Mr Foreign Minister, this is what we are criticized for, as well: not just in other countries. However, some of our compatriots living inside the country ask: didn’t  we seek to create proxy forces [for ourselves]? Don’t we have any proxy forces in Syria, Iraq or within the Resistance front? A Palestinian official has recently talked about suitcases full of dollars  sent  by Iran to the Resistance front. Isn’t this considered a type of outsourcing security?

 

Our  relation with regional friends is not of a proxy type. In the proxy type, you hire a group to secure your interests, and pay their expenses  for  that. The Saudi Arabian government is now spending billions of dollars  for  its  proxy moves.

 

How much do we spend?

 

I  really  have  no idea, but  John  Kerry once  told  me “if we unblock your money, you will be able to use them in the region”. Then I replied, “It’s not about spending. Your friends in the region spend hundreds of times more on equipment we can have at any point in time, so why aren’t they successful? Because  they view these costs as a proxy type.” They hired Saddam and paid him $75 billion to act against Iran. They provided Al Qaeda, Daesh, and Nusra Front with funds and weapons to  act  against Iran’s interests. Such actions paramount to hiring mercenaries, which doesn’t  work.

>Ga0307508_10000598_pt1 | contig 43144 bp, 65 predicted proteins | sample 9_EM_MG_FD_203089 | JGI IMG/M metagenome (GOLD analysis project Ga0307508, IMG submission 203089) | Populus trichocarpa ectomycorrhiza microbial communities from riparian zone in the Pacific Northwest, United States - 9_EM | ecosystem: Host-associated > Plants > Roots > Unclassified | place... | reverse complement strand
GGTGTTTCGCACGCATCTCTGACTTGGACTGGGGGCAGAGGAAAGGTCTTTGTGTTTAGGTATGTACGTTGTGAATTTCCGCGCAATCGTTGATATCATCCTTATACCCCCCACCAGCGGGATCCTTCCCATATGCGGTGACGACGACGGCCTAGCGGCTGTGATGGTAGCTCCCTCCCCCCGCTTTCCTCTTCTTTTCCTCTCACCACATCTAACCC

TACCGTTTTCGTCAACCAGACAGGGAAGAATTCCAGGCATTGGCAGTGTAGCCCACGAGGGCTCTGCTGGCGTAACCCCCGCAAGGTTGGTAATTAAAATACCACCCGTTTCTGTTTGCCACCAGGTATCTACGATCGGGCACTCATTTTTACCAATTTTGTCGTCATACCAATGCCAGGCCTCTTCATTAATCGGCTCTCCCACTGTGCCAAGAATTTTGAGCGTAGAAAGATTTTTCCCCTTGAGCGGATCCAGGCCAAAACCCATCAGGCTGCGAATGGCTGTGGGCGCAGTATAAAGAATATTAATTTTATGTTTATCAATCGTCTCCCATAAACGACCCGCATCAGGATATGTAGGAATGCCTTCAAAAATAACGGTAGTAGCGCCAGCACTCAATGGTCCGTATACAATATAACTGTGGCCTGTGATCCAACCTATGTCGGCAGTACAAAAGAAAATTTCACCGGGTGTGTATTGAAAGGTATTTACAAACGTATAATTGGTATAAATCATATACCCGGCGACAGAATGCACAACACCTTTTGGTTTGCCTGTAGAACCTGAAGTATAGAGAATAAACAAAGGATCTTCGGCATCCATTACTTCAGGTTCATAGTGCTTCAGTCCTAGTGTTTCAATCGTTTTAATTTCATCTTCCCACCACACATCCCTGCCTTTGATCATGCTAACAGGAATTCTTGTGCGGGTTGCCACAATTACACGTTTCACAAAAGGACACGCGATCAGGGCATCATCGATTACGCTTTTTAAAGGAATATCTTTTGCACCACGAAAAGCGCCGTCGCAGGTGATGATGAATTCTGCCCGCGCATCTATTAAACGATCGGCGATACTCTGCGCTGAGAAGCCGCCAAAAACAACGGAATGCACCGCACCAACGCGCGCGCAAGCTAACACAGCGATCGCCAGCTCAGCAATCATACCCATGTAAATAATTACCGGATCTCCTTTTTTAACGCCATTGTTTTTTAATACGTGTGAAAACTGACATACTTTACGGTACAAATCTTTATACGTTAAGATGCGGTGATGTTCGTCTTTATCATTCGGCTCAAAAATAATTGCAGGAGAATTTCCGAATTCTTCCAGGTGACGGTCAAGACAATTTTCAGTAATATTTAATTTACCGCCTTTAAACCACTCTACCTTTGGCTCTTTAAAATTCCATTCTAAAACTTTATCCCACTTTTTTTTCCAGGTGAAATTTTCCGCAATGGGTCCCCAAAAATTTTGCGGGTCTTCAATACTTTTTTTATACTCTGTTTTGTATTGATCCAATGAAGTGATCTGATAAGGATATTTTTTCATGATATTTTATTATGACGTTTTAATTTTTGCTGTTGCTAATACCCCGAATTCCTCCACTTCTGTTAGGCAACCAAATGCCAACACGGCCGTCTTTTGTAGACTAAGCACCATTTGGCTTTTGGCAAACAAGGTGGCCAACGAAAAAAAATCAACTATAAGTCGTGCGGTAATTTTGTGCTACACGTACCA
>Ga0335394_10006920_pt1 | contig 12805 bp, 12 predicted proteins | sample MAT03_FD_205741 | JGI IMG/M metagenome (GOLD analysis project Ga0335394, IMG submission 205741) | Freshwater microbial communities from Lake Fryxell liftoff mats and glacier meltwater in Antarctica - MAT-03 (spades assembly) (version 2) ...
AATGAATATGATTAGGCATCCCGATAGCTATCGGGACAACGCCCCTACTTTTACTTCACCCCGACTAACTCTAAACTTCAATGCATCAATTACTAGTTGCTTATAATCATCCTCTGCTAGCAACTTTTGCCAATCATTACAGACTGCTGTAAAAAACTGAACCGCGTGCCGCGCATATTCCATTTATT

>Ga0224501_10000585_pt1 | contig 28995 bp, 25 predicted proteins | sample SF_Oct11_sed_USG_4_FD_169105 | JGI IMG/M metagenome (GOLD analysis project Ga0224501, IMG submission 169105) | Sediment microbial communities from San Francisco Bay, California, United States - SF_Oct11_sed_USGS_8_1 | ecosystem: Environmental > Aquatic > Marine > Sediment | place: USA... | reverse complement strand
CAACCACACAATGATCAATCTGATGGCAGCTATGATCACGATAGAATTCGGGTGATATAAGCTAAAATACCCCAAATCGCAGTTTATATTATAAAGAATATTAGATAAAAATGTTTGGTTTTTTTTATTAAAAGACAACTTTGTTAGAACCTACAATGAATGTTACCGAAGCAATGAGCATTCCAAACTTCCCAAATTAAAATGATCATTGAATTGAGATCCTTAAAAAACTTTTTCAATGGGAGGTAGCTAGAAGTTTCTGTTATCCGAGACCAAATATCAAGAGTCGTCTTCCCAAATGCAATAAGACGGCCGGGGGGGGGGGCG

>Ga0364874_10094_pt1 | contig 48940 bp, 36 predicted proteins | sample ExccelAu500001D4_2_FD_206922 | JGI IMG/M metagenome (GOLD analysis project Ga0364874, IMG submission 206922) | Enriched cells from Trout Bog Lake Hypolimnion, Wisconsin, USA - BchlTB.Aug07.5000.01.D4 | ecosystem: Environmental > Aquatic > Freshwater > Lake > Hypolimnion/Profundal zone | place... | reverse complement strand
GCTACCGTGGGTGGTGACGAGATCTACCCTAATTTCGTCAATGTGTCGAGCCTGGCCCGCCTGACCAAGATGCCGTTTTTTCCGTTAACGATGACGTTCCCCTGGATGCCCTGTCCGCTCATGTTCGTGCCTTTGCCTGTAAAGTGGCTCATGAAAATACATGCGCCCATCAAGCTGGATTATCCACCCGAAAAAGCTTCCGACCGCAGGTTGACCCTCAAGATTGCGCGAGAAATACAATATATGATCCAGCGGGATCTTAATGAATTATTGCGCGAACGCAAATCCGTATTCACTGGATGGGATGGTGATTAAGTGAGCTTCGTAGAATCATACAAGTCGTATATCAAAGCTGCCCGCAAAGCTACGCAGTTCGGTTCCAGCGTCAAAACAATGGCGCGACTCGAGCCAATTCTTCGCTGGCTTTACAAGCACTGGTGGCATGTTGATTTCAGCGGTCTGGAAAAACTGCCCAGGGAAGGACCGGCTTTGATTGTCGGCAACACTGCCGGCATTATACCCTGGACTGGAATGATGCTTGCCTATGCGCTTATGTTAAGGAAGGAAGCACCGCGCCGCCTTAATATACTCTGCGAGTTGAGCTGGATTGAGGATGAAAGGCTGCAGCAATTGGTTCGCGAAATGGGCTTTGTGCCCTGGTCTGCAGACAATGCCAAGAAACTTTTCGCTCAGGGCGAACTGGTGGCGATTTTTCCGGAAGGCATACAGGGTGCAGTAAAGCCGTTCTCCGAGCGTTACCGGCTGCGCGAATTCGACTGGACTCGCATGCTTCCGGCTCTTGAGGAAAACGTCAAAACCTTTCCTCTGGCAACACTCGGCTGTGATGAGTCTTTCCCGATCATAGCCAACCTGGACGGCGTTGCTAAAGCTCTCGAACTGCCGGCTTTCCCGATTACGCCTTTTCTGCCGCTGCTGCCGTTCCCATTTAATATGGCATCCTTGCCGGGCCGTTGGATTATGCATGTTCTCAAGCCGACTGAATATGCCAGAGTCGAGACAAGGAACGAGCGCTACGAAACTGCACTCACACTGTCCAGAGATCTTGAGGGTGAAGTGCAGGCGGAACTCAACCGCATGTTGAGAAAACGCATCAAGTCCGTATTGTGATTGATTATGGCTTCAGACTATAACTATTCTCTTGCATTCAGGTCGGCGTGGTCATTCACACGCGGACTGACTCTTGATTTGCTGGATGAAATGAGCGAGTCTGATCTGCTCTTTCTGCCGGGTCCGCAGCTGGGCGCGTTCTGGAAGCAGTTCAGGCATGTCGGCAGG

What Iran does is different. Iran supports the attitude of  resistance and standing up against excessive demands. This attitude has  created  power.  We  didn’t  try  to  expand our borders. One of  our neighbours which is present in Syria has hoisted its flag on top of government buildings all over the place, even in regions where it is active as a “peacekeeper”. Iran doesn’t hoist its flag. Iran is in Syria to support, not to give orders. We don’t, and can’t, give orders to Hezbollah. If we wanted to choose  that  path, we  would  have  definitely failed, and would have even turned into a force that uses mercenaries. The costs are much more for a force using mercenaries, and that’s something that Iran cannot afford. Saudi Arabia has spent billions of dollars on individuals who have finally turned into the enemies of the country. Al Qaeda, Daesh, Nusra Front and the strong wave of radical and extremist Wahhabis across the world have all been created by Saudi Arabia. When you buy a mercenary with money, and make them believe in an ideology in order to justify what they do, the mercenaries will one day believe this ideology and turn it against you.